Scotopic ERGs of examined patients and a representative control subject are shown in Figure 4A . Patient V-2 exhibited an absent rod response (Fig. 4A , line 1; Table 1 ), as well as a negative-shaped ERG from the mixed maximum rod and cone response (Fig. 4A , line 5; Table 1 ). In patient V-19, the rod response was severely reduced (Fig. 4A , line 1; Table 1 ), but the mixed maximum rod and cone responses did not result in a negative ERG (Fig. 4A , line 5; Table 1 ). The scotopic a-wave response was within the normal range. The implicit times under scotopic conditions were not increased. The oscillatory potentials of both patients were severely diminished (Fig. 4B) . Under photopic conditions, only the amplitudes of the single photopic standard flash were slightly reduced in both patients, whereas the 30-Hz-flicker ERG did not show any alterations compared with the control (Fig. 4C ; Table 2 ). Formal dark adaptometry was performed and revealed an overlapping scotopic–photopic answer, which was reduced by three logarithmic units lacking the typical Kohlrausch’s break and resulting in a more or less monophasic configuration (Fig. 5) . These findings showed that the patients had full vision and a normal visual field under photopic conditions. Although the phenotype of both examined patients varied slightly, the disease course seemed to be stationary, with a main defect in scotopic vision.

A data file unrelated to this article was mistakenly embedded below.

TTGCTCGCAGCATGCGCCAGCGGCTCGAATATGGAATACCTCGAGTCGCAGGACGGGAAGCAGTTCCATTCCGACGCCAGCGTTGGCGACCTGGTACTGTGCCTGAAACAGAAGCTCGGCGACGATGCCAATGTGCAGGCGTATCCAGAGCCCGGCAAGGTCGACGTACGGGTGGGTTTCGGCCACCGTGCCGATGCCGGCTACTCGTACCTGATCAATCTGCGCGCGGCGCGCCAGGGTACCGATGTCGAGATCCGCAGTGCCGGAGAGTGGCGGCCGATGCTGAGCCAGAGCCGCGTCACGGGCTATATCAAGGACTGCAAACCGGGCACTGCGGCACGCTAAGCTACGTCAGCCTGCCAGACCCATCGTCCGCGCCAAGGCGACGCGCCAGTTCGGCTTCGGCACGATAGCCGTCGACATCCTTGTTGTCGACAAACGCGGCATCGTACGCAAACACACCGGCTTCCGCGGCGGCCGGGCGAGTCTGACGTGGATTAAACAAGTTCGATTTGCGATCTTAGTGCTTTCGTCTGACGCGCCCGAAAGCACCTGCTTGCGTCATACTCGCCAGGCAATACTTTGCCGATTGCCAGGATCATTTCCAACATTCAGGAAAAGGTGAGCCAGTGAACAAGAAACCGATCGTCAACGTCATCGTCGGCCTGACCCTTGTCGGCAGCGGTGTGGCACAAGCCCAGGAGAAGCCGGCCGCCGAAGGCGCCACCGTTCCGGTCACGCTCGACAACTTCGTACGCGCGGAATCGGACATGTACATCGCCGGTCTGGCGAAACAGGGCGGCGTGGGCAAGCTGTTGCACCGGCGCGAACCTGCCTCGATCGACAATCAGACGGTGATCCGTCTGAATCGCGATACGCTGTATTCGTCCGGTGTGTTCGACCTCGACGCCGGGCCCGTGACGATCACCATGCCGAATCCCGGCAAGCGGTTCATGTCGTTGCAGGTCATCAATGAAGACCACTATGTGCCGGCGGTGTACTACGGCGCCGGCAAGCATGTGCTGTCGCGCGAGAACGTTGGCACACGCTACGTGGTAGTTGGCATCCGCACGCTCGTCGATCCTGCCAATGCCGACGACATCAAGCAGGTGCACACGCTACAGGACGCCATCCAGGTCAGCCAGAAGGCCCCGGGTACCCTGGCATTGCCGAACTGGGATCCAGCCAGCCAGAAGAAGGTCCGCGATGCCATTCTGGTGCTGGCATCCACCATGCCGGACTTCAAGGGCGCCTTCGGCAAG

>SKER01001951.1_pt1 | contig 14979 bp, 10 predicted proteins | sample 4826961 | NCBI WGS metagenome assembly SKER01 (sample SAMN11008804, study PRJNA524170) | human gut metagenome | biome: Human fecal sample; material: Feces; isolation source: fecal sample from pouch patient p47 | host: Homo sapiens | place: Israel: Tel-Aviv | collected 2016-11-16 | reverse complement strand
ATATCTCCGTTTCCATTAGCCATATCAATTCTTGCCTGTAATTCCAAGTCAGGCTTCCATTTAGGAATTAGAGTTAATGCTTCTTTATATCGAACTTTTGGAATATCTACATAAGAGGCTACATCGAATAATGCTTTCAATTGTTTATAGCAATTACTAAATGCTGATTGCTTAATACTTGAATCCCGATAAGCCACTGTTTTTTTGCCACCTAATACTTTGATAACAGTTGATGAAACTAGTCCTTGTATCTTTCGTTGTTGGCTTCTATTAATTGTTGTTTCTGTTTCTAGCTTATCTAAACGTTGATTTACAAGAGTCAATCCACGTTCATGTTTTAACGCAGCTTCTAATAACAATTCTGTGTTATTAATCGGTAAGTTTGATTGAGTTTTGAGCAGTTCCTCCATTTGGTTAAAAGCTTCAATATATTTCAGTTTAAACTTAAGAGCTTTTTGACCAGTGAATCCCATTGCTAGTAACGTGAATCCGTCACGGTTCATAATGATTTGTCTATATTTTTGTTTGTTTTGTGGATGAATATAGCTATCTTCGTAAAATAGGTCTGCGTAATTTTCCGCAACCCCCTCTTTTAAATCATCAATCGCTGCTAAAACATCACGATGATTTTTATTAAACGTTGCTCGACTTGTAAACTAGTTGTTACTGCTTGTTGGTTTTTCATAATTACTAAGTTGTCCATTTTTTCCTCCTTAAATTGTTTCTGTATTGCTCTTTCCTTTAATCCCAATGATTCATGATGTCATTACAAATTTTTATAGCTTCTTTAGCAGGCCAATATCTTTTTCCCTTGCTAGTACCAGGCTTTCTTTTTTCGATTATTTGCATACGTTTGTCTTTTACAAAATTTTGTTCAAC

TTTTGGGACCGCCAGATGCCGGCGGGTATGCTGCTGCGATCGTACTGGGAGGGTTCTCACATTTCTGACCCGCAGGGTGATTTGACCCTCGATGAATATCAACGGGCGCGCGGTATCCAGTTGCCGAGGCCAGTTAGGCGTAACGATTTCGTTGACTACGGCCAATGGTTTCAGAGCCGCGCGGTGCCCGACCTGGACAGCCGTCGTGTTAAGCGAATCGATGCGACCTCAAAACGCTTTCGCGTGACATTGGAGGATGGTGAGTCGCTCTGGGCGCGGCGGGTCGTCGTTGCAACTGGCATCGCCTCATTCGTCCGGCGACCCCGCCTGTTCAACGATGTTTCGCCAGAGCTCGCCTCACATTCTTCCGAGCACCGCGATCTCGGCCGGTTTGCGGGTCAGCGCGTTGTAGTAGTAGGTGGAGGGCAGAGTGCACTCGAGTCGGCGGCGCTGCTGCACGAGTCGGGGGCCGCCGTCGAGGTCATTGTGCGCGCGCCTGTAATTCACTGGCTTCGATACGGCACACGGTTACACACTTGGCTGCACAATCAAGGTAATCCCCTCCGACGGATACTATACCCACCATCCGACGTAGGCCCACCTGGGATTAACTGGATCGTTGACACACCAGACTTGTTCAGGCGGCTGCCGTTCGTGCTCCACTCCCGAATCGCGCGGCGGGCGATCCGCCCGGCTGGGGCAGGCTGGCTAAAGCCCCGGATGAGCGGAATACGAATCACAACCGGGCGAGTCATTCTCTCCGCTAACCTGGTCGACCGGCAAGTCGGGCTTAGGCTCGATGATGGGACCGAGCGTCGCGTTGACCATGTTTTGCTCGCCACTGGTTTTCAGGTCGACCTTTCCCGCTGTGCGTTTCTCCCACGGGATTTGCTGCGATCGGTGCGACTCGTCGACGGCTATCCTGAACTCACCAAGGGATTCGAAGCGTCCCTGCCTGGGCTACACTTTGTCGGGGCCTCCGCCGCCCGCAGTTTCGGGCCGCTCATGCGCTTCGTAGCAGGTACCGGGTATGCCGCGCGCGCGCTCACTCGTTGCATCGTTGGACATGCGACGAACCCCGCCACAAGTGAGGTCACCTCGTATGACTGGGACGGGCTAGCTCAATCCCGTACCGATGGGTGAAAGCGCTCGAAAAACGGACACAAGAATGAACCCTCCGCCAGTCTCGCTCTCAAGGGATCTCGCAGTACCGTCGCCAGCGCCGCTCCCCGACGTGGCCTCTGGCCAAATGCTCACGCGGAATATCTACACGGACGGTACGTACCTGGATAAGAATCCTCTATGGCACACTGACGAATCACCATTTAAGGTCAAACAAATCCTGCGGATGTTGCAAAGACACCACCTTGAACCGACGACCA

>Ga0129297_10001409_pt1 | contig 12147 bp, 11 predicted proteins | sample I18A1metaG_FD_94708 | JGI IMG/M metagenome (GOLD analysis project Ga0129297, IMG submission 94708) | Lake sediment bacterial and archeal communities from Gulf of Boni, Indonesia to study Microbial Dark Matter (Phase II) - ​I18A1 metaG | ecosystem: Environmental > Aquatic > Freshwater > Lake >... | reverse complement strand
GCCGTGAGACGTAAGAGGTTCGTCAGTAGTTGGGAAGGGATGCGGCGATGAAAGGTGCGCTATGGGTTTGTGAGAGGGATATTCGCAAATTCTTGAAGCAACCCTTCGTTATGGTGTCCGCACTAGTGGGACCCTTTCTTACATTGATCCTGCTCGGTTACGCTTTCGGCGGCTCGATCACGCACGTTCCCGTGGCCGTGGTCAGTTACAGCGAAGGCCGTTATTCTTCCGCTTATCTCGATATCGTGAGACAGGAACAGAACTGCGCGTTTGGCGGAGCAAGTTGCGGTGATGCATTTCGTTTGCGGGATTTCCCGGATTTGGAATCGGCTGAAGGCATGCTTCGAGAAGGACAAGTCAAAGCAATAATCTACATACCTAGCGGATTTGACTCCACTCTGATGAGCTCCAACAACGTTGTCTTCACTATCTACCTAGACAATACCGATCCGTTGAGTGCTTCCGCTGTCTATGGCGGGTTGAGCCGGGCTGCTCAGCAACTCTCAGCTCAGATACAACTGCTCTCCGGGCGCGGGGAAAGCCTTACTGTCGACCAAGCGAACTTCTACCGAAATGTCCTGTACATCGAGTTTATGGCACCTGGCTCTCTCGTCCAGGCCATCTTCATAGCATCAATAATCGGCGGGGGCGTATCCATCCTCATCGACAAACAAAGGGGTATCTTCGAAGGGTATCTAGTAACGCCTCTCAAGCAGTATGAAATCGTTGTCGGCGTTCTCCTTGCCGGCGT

Mutation Analysis
Mutation analysis in RHO revealed a heterozygous c.884C>T mutation in exon 4 in the DNA of affected members of the Swiss adCSNB family (Fig. 6)resulting in a p.Ala295Val substitution. The mutation segregated with the disease in seven affected family members (IV-9, V-2, V-4, V-19, VI-6, VI-18, and VII-5), while five unaffected members did not show this exchange (VI-1, VI-2, VI-3, VI-5, and VI-20). The mutation was not identified in 78 Swiss patients with RP, 10 in 168 ethnically matched control individuals, nor reported as described SNP. 
The p.Ala295Val substitution was further investigated using different bioinformatic tools to predict a possible impact of the amino acid substitution on the structure and function of the protein. Polyphen 17 18 predicted a possible damaging effect (range, 1.5–2), with a value of 1.747, and SIFT (sorts intolerant from tolerant amino acid substitutions) 19 suggested a pathogenic variant with a value of 0.00 (<0.5 is predicted to be deleterious). 
Ala295 is located in the seventh transmembrane domain of rhodopsin (Fig. 7A) . The side chain of this alanine is partly oriented toward the neighboring sixth transmembrane domain facing toward the center of rhodopsin. The p.Ala295Val substitution introduces a nonpolar, β-branched amino acid in place of an alanine, which restricts its rotational freedom on the polypeptide backbone. This can introduce steric hindrance, leading to local structural perturbations between the valine side chain and the chromophore within the protein (Figs. 7B 7C) . Based on these predictions, we expressed the wild-type and mutant proteins in COS cells and compared their biochemical properties. 
In Vitro Properties of Val295 Rhodopsin